The effect of removing or commenting that line is almost nothing in most cases. It is used by the default filters which are called when apply_filters is called and expression replaces the content that’s wrapped inside shortcodes which got an extra <p> earlier on and removes this <p> to prevent unwanted paragraph whitelines around shortcodes. The line has been around for a while and this bug too. There’s a post on the wp-pro list about this line not giving a too clear an answer, and there’s this other post that contains a bit more detail about this bug altogether. It being reported so long ago, it doesn’t seem that anybody at the WordPress developer team is going to fix this bug sometime soon.
Stop using [ caption ] shortcodes
Reading on about this issue you may have encountered that some people consider the [ caption ] shortcodes to be the problem. By not using them (and painfully typing in the HTML code by hand) they get around this bug. But the bug could easily occur in any other situation using shortcodes.
Remove the filter wpautop
Using the line remove_filter(‘wpautop’) you can remove the wpautop filter altogether. Some people prefer this as it gives them more control over the whitespace handling of a post. Removing this filter has the effect that whitespace becomes insignificant and that you’ll have to add paragraph <p>…</p> tags yourself for inserting whitelines.
This fix feels for me like using a bulldozer for hoeing your garden. This fix has so many nasty side effects that all my existing posts become illegible and that’s not really what we’re after here…
The actual cause of this bug seems more complex than it appeared at first sight. The regular expression does its thing in all but a few cases. Then, if you take the text from the download link and you remove one letter from the end of it, the post renders correctly. Also, you may notice that when you remove the /s modifier of the regular expression like in the following code snippet, the problem goes away as well:
// the /s removed works well too $pee = preg_replace('/<p>\s*?(' . get_shortcode_regex() . ')\s*<\/p>/', '$1', $pee);
The /s modifier makes the match-all dot to match everything, including newlines. Without the /s modifier, the dot does not match newlines, i.e., the complete match does not span multiple lines. Let’s look a bit closer to the match when the get_shortcode_regex function is applied (this function can be found in wp-includes/shortcodes.php):
// the shortcode regex (abbreviated, spanned across multiple lines) $pee = preg_replace('/<p>\s*?((.?)\[ TEST|gallery|code|anyshortcode|etc) \b(.*?)(?:(\/))?\] (?:(.+?)\[\/\2\])?(.?)) \s*<\/p>/', '$1', $pee);
If you’re familiar with regular expressions it shouldn’t take you too long to figure out what the above does. It looks for texts of the following forms and removes the <p> and </p> from it:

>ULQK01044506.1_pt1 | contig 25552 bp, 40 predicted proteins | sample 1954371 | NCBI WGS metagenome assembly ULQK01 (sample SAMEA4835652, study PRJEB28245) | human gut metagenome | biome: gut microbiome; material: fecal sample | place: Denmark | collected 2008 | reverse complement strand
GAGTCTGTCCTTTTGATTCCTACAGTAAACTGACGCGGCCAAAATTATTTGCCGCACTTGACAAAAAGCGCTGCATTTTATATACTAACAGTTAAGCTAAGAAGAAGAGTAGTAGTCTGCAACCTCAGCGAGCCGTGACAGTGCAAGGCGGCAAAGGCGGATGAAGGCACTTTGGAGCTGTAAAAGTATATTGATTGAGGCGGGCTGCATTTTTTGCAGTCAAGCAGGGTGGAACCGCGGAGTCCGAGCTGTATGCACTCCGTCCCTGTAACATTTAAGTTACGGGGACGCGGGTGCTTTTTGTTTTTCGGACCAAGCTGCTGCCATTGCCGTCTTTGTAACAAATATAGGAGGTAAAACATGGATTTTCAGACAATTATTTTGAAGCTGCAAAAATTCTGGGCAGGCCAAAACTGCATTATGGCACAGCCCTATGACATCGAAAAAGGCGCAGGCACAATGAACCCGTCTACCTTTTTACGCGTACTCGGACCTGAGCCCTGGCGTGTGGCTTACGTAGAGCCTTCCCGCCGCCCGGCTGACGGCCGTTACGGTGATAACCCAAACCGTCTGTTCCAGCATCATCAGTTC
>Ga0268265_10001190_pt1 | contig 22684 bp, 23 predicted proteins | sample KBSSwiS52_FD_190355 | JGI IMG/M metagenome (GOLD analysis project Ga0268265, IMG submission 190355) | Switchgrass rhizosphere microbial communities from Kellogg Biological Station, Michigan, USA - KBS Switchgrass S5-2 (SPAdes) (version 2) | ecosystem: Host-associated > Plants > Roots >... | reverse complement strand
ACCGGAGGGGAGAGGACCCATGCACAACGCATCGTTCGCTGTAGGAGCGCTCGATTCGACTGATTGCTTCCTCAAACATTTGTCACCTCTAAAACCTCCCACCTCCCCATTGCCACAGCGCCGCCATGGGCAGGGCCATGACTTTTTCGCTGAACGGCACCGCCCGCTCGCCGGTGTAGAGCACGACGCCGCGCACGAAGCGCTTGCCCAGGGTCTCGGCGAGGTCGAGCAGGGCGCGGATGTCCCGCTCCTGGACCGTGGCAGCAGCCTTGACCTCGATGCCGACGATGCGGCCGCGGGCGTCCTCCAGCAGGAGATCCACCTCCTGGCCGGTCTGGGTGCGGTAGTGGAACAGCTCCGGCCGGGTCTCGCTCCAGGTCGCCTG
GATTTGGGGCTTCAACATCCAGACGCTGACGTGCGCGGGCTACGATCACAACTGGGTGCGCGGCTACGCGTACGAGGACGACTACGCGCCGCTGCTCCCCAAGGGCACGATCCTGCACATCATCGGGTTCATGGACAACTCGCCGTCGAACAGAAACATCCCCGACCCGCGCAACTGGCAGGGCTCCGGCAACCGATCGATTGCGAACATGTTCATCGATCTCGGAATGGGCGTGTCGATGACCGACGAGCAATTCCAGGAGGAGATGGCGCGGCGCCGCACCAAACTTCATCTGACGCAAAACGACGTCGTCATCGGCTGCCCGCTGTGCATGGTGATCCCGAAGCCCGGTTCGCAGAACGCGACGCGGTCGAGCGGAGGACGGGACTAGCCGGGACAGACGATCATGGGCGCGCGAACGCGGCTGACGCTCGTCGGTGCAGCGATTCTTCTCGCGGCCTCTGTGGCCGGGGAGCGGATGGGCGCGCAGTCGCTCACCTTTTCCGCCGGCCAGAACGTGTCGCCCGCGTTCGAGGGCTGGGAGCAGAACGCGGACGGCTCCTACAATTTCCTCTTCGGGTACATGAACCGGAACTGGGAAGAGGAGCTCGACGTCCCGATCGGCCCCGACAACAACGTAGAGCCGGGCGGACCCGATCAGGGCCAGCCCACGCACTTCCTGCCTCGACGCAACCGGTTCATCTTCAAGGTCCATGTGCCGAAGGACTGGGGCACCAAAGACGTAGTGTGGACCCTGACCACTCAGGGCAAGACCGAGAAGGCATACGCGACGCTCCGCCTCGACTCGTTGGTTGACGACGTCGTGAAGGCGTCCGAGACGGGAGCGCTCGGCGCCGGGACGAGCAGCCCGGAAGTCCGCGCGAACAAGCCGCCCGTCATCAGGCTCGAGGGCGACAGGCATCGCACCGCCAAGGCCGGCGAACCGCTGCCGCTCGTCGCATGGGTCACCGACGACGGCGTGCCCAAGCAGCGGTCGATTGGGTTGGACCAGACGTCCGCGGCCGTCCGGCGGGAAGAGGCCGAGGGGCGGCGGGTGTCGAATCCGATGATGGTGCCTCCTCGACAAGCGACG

<!-- NOTE: remove underscore, _caption becomes caption etc --> <!-- before regex --> [_caption]hello I am a <p>caption</p>[/caption] [_gallery value="<p>something</p>" /] <!-- after regex --> [_caption]hello I am a caption[/caption] [_gallery value="something" /]
When you test the regular expression in a test environment, it works pretty well. Why it doesn’t work in this or some other situations is beyond me. The only reason I can think of is that the numerous backtracking reaches some internal limit on large posts, which is where and why it starts behaving oddly. However, reaching any such limits without throwing any error is highly unusual.
If you read this and you can shed some light on this issue or you know of a better fix, or you’re a core WordPress Developer and you know what’s going on, then don’t hesitate to drop me a line.
It’d be unlikely a big surprise that my first and foremost thought was “WordPress does not allow big posts, help!!”. As you can read from the previous sections, this proofed wrong. Yet I’d like to share a few of the things I found out during my searches, it may help you next time you think large posts are the cause of your issues. Here’s a summary:
Apache and HTTP POST limits
In all but a few cases, WordPress runs under a LAMP, WAMP or MAMP environment, which all have in common that Apache is the HTTP daemon that serves the PHP pages of WordPress. Apache has limits, but they are few:
- Apache limits internal redirects. Redirects are used with friendly and permanent urls in WordPress. The limit is defaulted to a maximum of 10 redirects on the same server. Surpassing this limit will show up in the logs as an error. See LimitInternalRecursion directive.
- You can limit the length of the request body. The default is unlimited, however. Unlimited in this sense means 2GB which in practice means that you cannot upload files larger then 2GB. See LimitRequestBody directive for details.
- There’s a fixed limit for XML Request Bodies. This is the body that’s used for XMLHttpRequests and this method is heavily used by the WordPress page editor and others to send intermediate updates to the server (to prevent work loss). The maximum here defaults 1000000 bytes, which is close to 1 MB. It is possible that posts exceed this limit, though unlikely. In my case, I wasn’t even close. See LimitXMLRequestBody directive for details.